PDA

View Full Version : Anybody have a digital soldering station...?



DR
06-10-2014, 08:07 PM
Here's the situation... I'm doing some pyrography work, or in laymen's terms decorative woodburning on turned wood items. Not the usual way though, I'm using the CNC mill to guide the pen (pen is what woodburners call the piece you hold in your hand).

Typical dedicated woodburning units (burner station + pen) do not control the tip temperature. Digital soldering stations do control the tip temperature to some extent.

For my automated burning it's important to have control of the ball shaped tip's temperature. Without the control the tip will be very hot when it's lowered down to the work making a deep, wide burn for about an inch or so until the tip cools a bit and then stabilizes to a more even width burn line.

I tried my ancient soldering station, so old that the brand name does not come up on Google searches. It works much better than the dedicated woodburners, there's actually no comparison it's so much better in terms of consistent burn line widths, start through finish. The problem with the old unit is no tips are available and it doesn't have a read out in terms of temperature. And , I have no idea what the tip temperature is.

What I don't know is do the new digital soldering stations get hot enough for my purposes in burning wood? 850 F on a couple of the Weller models seems to be a typical max heat across different brands.

I'd appreciate if any of you with soldering stations would be willing to crank them up to max heat and see if they burn wood?

BTW, it's interesting to note the dedicated woodburners are more expensive than digital soldering stations with more sophisticated electronics, probably a volume manufactured deal. The Weller WESD51 on Amazon is less than most beginner woodburners.

Thanks.

portlandRon
06-10-2014, 09:16 PM
I have a Tenma 21-1590. It's max temp is 895 F.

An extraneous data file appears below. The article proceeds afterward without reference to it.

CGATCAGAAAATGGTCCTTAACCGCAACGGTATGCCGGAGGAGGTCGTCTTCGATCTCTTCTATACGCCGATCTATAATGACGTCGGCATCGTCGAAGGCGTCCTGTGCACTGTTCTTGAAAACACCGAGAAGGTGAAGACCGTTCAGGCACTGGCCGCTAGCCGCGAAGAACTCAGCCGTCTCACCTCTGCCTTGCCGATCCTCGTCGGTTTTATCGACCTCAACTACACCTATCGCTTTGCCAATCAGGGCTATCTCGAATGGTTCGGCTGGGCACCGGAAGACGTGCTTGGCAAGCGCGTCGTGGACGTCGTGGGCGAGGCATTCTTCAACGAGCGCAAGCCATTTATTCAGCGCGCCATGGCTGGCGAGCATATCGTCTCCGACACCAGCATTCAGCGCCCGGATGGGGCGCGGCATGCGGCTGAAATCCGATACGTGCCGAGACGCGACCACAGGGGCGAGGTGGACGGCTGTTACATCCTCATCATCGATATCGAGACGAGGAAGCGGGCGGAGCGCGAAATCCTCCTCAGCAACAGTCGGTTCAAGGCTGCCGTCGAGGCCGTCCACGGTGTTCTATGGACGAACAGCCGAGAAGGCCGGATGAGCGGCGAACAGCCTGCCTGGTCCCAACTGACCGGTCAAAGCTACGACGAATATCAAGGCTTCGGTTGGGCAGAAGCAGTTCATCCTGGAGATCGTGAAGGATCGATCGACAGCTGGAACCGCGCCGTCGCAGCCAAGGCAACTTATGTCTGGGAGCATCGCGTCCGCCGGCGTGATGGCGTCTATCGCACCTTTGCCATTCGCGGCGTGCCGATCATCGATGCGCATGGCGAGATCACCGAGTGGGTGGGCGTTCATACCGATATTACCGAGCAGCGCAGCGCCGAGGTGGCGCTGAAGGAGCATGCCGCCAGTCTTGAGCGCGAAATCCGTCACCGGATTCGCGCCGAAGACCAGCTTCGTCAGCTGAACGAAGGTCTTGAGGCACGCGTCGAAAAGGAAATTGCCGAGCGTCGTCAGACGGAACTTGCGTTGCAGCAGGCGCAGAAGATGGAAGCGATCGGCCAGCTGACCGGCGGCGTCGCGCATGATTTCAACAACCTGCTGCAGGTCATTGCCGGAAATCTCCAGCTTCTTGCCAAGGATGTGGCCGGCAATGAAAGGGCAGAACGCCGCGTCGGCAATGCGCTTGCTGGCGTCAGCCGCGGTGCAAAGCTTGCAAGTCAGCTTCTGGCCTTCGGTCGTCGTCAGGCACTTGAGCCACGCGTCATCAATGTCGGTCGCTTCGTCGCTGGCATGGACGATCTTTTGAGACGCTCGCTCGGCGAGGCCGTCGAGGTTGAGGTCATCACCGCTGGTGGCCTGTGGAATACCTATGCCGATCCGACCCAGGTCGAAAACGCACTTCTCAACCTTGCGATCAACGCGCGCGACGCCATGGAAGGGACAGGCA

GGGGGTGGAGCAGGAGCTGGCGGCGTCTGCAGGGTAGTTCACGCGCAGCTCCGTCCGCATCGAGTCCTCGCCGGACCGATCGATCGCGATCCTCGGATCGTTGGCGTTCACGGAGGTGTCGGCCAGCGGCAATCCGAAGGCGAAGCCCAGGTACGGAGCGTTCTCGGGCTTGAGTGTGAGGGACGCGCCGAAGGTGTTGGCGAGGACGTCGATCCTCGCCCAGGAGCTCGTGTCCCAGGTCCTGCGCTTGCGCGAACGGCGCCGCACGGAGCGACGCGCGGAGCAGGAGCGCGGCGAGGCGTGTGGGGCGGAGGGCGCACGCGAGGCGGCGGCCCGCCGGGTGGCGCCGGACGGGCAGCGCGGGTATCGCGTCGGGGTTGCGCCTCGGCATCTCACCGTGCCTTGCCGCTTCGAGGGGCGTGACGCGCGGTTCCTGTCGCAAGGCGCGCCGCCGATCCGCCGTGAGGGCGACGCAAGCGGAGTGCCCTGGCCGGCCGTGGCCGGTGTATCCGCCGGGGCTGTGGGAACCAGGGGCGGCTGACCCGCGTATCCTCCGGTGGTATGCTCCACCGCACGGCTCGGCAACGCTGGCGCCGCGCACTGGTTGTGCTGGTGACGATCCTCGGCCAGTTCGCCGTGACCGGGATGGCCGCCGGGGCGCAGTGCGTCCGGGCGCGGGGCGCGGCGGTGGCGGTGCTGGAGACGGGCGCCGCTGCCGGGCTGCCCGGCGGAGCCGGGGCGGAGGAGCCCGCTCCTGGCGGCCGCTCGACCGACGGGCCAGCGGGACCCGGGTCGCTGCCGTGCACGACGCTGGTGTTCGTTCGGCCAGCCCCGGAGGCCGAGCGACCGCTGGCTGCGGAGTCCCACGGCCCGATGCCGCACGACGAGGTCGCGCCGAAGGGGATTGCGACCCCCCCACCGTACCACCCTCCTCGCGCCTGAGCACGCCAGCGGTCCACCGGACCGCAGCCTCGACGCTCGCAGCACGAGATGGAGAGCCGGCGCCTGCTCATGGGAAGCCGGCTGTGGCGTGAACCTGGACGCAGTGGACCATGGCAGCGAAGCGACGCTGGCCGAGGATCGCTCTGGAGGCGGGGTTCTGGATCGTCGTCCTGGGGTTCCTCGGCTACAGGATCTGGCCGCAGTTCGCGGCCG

With 5 seconds of contact the tip, which is just under a 1/4" in diameter and comes to a point, burned .099 deep into a piece of poplar.
It's been a long time sense I have done any wood burning but seems to me the wood burning irons did it faster.

KJ1I
06-10-2014, 09:39 PM
My Hakko goes to 450* C (842* F).

DR
06-10-2014, 09:43 PM
I have a Tenma 21-1590. It's max temp is 895 F.
With 5 seconds of contact the tip, which is just under a 1/4" in diameter and comes to a point, burned .099 deep into a piece of poplar.
It's been a long time sense I have done any wood burning but seems to me the wood burning irons did it faster.

Great, thanks.

Did you happen to notice if the temperature dropped during the burn?

850 and 895 F seem to be standard max temps.

In my case the burns will not need any significant depth. A slight indentation or none is good enough as long as there's charring of the wood. For some pieces the burn line will serve both as decoration and a color divider, paints, dyes and stains tend not to bleed across charcoal.


I know what you mean about the old woodburning irons being fast. What I remember about them is we did was fairly crude work. Consistent lines of around .030 to .040" width is my goal.

portlandRon
06-10-2014, 10:13 PM
I checked it again. Set temp for 780, which is not the max temp.